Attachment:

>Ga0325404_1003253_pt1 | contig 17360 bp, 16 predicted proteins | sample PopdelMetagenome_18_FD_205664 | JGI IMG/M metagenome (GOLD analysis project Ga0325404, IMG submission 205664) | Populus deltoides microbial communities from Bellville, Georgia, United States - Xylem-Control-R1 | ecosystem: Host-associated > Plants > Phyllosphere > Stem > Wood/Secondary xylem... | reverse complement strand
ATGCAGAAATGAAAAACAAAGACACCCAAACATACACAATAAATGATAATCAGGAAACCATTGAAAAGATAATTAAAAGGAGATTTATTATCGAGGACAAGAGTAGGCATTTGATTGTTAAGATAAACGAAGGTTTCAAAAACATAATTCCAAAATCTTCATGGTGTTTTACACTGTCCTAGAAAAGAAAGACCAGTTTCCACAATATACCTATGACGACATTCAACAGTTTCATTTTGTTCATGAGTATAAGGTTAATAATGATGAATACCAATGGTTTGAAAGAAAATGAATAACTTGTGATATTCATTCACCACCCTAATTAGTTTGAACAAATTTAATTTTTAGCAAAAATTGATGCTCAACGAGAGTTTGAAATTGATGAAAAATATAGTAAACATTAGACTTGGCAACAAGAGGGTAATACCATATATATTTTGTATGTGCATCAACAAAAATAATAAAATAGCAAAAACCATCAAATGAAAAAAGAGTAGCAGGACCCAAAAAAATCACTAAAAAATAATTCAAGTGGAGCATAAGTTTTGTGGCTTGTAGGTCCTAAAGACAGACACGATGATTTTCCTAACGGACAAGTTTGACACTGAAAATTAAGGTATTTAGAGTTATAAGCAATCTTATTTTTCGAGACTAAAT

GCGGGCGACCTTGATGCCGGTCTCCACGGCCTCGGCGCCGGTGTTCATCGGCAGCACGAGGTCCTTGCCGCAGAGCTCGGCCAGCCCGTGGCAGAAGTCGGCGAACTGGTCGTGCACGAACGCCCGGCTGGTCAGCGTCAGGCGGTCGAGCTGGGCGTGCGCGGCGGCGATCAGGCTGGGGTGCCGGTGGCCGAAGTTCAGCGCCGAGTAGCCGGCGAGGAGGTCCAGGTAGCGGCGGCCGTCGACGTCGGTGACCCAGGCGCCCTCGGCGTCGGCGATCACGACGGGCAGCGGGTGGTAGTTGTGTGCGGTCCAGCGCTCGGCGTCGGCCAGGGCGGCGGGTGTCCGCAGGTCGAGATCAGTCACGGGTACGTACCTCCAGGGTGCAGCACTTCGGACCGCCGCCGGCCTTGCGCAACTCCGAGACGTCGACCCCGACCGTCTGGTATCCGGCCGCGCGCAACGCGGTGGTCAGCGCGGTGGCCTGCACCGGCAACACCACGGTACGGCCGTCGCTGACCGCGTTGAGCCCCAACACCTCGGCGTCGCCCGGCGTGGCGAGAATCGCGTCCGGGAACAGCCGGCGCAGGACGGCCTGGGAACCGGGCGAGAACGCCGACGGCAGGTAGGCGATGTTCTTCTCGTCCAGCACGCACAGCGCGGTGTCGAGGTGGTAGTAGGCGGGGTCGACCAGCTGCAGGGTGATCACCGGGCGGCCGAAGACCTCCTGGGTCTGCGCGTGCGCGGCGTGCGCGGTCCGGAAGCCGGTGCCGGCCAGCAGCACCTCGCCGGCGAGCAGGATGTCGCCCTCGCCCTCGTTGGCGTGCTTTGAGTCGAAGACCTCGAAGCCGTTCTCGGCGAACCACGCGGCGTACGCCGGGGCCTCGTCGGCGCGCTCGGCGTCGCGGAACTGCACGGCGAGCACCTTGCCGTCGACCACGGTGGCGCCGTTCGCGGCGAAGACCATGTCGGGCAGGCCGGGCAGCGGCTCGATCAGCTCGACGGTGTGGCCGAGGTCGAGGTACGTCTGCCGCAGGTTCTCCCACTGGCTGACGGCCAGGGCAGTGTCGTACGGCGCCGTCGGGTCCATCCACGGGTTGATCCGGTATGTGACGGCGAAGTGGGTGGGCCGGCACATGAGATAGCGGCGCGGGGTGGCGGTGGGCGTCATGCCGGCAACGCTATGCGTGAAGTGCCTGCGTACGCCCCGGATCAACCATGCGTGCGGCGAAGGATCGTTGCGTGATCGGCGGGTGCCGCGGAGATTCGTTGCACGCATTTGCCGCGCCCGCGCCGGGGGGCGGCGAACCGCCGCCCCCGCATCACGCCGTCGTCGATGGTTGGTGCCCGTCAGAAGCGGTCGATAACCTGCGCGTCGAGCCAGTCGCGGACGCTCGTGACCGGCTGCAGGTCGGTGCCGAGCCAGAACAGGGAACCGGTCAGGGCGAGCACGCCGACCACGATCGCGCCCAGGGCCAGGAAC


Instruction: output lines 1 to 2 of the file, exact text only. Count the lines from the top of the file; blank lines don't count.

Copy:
>Ga0325404_1003253_pt1 | contig 17360 bp, 16 predicted proteins | sample PopdelMetagenome_18_FD_205664 | JGI IMG/M metagenome (GOLD analysis project Ga0325404, IMG submission 205664) | Populus deltoides microbial communities from Bellville, Georgia, United States - Xylem-Control-R1 | ecosystem: Host-associated > Plants > Phyllosphere > Stem > Wood/Secondary xylem... | reverse complement strand
ATGCAGAAATGAAAAACAAAGACACCCAAACATACACAATAAATGATAATCAGGAAACCATTGAAAAGATAATTAAAAGGAGATTTATTATCGAGGACAAGAGTAGGCATTTGATTGTTAAGATAAACGAAGGTTTCAAAAACATAATTCCAAAATCTTCATGGTGTTTTACACTGTCCTAGAAAAGAAAGACCAGTTTCCACAATATACCTATGACGACATTCAACAGTTTCATTTTGTTCATGAGTATAAGGTTAATAATGATGAATACCAATGGTTTGAAAGAAAATGAATAACTTGTGATATTCATTCACCACCCTAATTAGTTTGAACAAATTTAATTTTTAGCAAAAATTGATGCTCAACGAGAGTTTGAAATTGATGAAAAATATAGTAAACATTAGACTTGGCAACAAGAGGGTAATACCATATATATTTTGTATGTGCATCAACAAAAATAATAAAATAGCAAAAACCATCAAATGAAAAAAGAGTAGCAGGACCCAAAAAAATCACTAAAAAATAATTCAAGTGGAGCATAAGTTTTGTGGCTTGTAGGTCCTAAAGACAGACACGATGATTTTCCTAACGGACAAGTTTGACACTGAAAATTAAGGTATTTAGAGTTATAAGCAATCTTATTTTTCGAGACTAAAT